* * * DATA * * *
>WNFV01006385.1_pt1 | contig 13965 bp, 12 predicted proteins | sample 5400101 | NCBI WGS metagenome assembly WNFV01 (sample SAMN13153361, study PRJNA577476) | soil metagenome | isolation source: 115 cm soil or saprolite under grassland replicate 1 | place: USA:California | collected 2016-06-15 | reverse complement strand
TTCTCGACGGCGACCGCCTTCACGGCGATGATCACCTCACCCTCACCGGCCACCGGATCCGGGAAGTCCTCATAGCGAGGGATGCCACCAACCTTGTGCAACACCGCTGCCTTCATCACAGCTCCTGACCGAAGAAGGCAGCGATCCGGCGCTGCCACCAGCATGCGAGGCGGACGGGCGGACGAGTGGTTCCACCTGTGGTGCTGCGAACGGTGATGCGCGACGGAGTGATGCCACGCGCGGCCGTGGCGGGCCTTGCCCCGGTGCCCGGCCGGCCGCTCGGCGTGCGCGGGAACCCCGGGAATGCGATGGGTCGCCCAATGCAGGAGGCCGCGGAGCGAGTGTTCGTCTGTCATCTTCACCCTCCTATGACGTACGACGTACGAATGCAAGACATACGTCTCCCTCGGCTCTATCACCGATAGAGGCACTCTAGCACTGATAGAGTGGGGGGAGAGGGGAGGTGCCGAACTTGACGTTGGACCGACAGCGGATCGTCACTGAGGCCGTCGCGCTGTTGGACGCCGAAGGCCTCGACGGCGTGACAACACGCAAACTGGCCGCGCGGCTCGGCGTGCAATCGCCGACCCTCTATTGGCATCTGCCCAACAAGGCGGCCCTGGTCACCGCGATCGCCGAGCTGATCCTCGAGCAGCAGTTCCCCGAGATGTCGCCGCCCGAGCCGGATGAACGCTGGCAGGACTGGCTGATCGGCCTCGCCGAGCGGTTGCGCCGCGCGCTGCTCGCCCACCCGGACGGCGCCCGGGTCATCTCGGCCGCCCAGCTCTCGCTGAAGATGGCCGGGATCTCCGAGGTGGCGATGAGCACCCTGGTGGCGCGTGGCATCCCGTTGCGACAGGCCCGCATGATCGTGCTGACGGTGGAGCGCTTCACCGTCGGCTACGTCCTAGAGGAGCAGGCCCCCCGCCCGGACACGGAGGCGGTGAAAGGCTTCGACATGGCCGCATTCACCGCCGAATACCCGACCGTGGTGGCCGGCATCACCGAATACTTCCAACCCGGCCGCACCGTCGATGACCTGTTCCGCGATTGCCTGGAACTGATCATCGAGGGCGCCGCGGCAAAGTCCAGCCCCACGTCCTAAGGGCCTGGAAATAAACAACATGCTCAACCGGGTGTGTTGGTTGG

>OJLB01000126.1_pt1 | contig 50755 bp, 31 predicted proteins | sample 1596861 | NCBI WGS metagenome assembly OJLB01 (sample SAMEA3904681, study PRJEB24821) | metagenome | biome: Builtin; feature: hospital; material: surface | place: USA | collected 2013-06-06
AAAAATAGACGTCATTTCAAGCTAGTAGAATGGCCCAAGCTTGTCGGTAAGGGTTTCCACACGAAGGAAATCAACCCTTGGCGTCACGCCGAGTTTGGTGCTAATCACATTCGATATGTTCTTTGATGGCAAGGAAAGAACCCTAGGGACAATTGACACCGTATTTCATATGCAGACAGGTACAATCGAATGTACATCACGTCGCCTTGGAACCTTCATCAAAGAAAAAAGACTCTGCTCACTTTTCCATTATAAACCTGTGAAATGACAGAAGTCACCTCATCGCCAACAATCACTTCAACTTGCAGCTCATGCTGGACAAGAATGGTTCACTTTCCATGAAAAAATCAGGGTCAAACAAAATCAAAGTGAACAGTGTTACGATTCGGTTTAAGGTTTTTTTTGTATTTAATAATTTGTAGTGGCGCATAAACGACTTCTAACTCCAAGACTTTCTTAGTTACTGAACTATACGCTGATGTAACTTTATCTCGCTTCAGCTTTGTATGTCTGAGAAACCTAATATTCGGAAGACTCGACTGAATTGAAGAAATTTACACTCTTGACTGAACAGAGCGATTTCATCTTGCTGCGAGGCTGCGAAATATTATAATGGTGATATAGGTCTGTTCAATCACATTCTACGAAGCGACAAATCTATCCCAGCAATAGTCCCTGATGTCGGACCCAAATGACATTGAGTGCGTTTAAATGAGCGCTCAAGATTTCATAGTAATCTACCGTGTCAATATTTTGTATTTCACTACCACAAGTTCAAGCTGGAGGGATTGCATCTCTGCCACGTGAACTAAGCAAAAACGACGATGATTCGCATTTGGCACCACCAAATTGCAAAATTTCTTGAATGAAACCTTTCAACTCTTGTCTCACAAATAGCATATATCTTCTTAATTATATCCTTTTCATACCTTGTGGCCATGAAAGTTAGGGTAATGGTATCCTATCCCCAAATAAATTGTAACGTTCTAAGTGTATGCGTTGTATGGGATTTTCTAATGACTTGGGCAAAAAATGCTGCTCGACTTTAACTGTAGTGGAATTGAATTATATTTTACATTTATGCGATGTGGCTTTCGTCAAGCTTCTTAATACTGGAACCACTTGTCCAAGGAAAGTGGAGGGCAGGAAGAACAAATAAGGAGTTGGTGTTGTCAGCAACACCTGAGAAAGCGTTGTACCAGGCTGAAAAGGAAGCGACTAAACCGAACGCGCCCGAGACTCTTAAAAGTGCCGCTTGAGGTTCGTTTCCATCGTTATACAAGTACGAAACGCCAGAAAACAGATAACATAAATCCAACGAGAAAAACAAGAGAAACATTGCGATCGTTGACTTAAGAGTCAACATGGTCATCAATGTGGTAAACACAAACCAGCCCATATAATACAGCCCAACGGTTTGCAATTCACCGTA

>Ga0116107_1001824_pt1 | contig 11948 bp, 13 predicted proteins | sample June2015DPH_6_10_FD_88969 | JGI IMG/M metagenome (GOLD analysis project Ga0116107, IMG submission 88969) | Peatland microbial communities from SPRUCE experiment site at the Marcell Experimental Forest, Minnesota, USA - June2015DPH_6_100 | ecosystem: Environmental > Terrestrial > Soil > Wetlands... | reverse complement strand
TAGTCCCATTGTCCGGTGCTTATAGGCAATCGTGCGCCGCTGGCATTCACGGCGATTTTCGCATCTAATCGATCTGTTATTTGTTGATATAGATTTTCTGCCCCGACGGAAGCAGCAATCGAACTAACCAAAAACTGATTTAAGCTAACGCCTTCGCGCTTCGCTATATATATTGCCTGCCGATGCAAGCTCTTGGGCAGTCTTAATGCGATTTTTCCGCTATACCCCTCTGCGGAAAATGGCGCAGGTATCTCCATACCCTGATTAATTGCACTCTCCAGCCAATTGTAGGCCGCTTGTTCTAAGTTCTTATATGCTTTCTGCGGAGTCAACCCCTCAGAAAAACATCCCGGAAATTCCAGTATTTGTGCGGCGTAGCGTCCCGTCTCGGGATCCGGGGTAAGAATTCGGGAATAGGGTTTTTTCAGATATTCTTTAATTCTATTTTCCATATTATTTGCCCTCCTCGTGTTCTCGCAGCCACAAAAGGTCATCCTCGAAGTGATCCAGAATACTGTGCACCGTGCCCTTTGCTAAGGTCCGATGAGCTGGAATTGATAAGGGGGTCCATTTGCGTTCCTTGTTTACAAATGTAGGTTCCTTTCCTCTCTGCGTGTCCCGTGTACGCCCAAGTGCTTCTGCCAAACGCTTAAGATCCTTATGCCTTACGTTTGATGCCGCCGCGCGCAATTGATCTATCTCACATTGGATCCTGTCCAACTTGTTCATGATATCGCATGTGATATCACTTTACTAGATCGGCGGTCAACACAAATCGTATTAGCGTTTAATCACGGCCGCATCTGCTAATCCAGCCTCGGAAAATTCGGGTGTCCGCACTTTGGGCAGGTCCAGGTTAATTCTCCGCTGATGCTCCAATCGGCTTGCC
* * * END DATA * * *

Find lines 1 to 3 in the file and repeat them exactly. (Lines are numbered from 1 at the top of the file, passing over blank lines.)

>WNFV01006385.1_pt1 | contig 13965 bp, 12 predicted proteins | sample 5400101 | NCBI WGS metagenome assembly WNFV01 (sample SAMN13153361, study PRJNA577476) | soil metagenome | isolation source: 115 cm soil or saprolite under grassland replicate 1 | place: USA:California | collected 2016-06-15 | reverse complement strand
TTCTCGACGGCGACCGCCTTCACGGCGATGATCACCTCACCCTCACCGGCCACCGGATCCGGGAAGTCCTCATAGCGAGGGATGCCACCAACCTTGTGCAACACCGCTGCCTTCATCACAGCTCCTGACCGAAGAAGGCAGCGATCCGGCGCTGCCACCAGCATGCGAGGCGGACGGGCGGACGAGTGGTTCCACCTGTGGTGCTGCGAACGGTGATGCGCGACGGAGTGATGCCACGCGCGGCCGTGGCGGGCCTTGCCCCGGTGCCCGGCCGGCCGCTCGGCGTGCGCGGGAACCCCGGGAATGCGATGGGTCGCCCAATGCAGGAGGCCGCGGAGCGAGTGTTCGTCTGTCATCTTCACCCTCCTATGACGTACGACGTACGAATGCAAGACATACGTCTCCCTCGGCTCTATCACCGATAGAGGCACTCTAGCACTGATAGAGTGGGGGGAGAGGGGAGGTGCCGAACTTGACGTTGGACCGACAGCGGATCGTCACTGAGGCCGTCGCGCTGTTGGACGCCGAAGGCCTCGACGGCGTGACAACACGCAAACTGGCCGCGCGGCTCGGCGTGCAATCGCCGACCCTCTATTGGCATCTGCCCAACAAGGCGGCCCTGGTCACCGCGATCGCCGAGCTGATCCTCGAGCAGCAGTTCCCCGAGATGTCGCCGCCCGAGCCGGATGAACGCTGGCAGGACTGGCTGATCGGCCTCGCCGAGCGGTTGCGCCGCGCGCTGCTCGCCCACCCGGACGGCGCCCGGGTCATCTCGGCCGCCCAGCTCTCGCTGAAGATGGCCGGGATCTCCGAGGTGGCGATGAGCACCCTGGTGGCGCGTGGCATCCCGTTGCGACAGGCCCGCATGATCGTGCTGACGGTGGAGCGCTTCACCGTCGGCTACGTCCTAGAGGAGCAGGCCCCCCGCCCGGACACGGAGGCGGTGAAAGGCTTCGACATGGCCGCATTCACCGCCGAATACCCGACCGTGGTGGCCGGCATCACCGAATACTTCCAACCCGGCCGCACCGTCGATGACCTGTTCCGCGATTGCCTGGAACTGATCATCGAGGGCGCCGCGGCAAAGTCCAGCCCCACGTCCTAAGGGCCTGGAAATAAACAACATGCTCAACCGGGTGTGTTGGTTGG

>OJLB01000126.1_pt1 | contig 50755 bp, 31 predicted proteins | sample 1596861 | NCBI WGS metagenome assembly OJLB01 (sample SAMEA3904681, study PRJEB24821) | metagenome | biome: Builtin; feature: hospital; material: surface | place: USA | collected 2013-06-06